Key takeaways

  • Home additions are time intensive and pricey, easily hitting six figures.
  • Zoning and local regulations will impact the scope of your project.
  • Quotes from multiple contractors are a must to determine the full cost.
  • Home equity loans and lines of credit are the most common way to finance a home addition.

You’re feeling pinched in your house; you need more space. Or, you love your house — but you still need more space. A home addition could be the solution. It’s a thought many homeowners have had over the last two pandemic years, and given the shortage of housing and skyrocketing property prices, adding rooms to residences has gotten more common than ever — even though they are some of the most expensive and time-consuming of home renovations.

The cost of a home addition typically ranges from $18,000 to $81,000, according to HomeAdvisor. But really, you can expect to spend anywhere from $5,000 to $150,000 depending on the type and size of the addition, the materials used, labor and your location, according to HomeAdvisor. Here’s how the prices play out, what contributes to the costs, and some tips on financing and saving money on the project.

How much do home additions cost?

Since a home addition can encompass a tremendous variety of things — anything from a single small room to an entire story or wing — generalizing about cost is tough.

The size of the addition and the nature of the addition are the two key factors. Building materials, current layout and zoning requirements will also influence costs. Because of these variations, homeowners with two similar properties undergoing the same additions can end up with significantly different tabs.

Online calculators can offer a rough idea of what you’re in for, but you will need a professional builder’s estimate to get a true idea of cost. Also keep in mind that unforeseen expenses may pop up, and for this reason, it is a good idea to budget about 20 percent extra for the home addition.

What affects the cost of home additions?

The size of your home, its current layout and your local zoning regulations — among other factors — will all play a role in the total cost of an addition.

The size and extent of the house addition

Home additions are typically priced per square foot. However, while size does matter, calculating the price by square foot alone will likely result in an inaccurate estimate. A 100-square-foot addition will not cost double what a 50-square-foot addition costs, but just increase the price by one-third, according to HomeLight.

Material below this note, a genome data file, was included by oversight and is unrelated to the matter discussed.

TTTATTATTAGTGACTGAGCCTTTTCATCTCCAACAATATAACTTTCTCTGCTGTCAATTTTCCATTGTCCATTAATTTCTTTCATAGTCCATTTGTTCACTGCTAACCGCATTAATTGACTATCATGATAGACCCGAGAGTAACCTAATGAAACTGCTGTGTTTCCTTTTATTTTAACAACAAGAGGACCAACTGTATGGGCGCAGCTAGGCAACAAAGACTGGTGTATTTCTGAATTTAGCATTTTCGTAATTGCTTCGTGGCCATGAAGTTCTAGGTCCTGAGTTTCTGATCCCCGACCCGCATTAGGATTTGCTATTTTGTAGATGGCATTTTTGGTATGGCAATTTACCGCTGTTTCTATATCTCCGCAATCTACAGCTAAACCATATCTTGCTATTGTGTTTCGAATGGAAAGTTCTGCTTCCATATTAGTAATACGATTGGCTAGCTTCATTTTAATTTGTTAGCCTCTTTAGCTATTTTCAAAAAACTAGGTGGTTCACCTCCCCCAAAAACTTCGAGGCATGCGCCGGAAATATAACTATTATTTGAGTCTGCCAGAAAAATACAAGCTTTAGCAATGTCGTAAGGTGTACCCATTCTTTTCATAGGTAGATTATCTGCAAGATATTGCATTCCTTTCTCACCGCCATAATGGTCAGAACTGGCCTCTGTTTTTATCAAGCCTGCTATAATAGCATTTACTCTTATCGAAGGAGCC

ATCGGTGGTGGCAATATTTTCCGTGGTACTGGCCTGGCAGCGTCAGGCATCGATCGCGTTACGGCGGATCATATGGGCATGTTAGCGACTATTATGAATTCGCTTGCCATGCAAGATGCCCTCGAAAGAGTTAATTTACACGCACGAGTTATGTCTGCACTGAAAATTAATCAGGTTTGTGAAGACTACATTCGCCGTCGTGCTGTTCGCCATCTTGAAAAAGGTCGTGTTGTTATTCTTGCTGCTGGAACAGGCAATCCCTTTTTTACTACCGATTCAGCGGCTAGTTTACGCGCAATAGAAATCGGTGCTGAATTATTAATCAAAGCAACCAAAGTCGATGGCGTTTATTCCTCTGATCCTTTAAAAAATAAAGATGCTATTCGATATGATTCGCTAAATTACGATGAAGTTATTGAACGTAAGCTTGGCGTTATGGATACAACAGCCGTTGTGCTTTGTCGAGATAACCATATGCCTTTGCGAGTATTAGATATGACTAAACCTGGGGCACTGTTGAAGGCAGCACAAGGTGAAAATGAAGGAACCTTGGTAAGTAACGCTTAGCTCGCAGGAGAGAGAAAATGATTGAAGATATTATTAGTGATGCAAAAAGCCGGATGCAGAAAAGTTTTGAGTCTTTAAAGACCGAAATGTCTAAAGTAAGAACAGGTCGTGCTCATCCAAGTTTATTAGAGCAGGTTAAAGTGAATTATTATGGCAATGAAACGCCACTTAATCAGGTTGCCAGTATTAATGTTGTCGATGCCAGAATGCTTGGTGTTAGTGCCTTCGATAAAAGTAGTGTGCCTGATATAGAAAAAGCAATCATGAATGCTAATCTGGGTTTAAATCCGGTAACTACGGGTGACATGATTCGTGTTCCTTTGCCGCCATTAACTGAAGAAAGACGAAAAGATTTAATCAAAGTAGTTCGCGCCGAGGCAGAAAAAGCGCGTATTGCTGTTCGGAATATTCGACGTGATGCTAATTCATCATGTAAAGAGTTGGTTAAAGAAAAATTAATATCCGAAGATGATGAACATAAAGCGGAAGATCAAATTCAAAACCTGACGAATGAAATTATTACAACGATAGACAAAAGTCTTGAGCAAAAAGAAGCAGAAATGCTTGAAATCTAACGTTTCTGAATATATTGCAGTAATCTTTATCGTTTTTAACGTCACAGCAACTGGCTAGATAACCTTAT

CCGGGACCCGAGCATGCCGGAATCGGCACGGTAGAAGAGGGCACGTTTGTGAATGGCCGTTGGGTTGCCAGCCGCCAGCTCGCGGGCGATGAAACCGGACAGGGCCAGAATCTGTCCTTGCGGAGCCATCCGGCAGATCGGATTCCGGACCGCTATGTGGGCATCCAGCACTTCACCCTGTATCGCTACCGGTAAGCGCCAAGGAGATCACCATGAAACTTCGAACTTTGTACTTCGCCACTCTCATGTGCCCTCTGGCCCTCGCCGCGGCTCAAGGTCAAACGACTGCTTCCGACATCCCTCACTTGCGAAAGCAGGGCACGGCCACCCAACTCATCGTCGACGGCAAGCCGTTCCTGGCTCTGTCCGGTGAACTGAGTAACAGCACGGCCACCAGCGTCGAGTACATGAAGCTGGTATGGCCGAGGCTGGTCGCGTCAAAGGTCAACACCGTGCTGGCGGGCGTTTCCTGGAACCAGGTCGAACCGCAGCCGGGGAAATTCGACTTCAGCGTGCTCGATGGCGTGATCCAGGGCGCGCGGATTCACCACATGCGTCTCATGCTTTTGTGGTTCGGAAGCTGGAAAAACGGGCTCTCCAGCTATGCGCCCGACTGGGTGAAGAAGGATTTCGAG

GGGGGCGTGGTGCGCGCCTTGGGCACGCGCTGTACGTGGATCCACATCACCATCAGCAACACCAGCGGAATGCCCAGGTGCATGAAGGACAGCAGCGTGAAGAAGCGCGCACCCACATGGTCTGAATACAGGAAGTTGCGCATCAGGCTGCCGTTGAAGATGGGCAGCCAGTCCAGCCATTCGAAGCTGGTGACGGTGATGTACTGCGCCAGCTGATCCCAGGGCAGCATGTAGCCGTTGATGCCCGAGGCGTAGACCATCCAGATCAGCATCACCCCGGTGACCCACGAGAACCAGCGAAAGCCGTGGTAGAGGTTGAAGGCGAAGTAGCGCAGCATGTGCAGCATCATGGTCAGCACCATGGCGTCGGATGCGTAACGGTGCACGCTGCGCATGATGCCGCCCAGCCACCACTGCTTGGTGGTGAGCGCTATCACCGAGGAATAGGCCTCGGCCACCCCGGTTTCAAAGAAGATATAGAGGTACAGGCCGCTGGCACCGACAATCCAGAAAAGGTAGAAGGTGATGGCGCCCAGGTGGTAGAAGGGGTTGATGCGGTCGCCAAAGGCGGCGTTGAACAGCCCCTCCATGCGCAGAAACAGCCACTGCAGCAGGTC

No matter what the size of the renovation is, a home addition often involves the same amount of work for the contractors, from initial design to final clean up. The complexity of the project is a much more significant factor when determining how much you will pay.

Basic additions — that is, closets or bare-bones rooms with rudimentary electrical wiring — generally cost the least because they are easier and quicker to complete. Once plumbing gets involved, the cost begins to climb. And it continues to do so with each additional detail, like windows, doors and walls.

The house addition’s location

Indoor and outdoor obstacles need to be removed or relocated to make room for an addition, which in turn drives up the project cost. Where do you plan to build your home addition, and what’s there right now? Think about landscaping, HVAC systems, electrical wiring and even hidden features like underground pipes.

Some zoning laws may also prevent you from building to the edge of your property. This could limit the size and scope of the addition.

The house addition’s building materials

Most people who build home additions want the new parts of their homes to match the existing residence. If this is you, you will have to pay for whatever materials were originally used to build your house — and if that means wood siding, triple the cost of vinyl siding, c’est la vie. You will also likely need to extend the roof to cover the addition, and this too should ideally match the original.

Material Average price
Paint $15-$40 per gallon
Drywall $20-$30 per linear foot
Concrete $4-$8 per square foot
Steel beams $100-$400 per foot
Framing $4-$16 per square foot
Insulation $0.40-$2 per square foot

Contractor costs for the house addition

From architects and engineers to painters and roofers, quite a few trades are involved in home additions.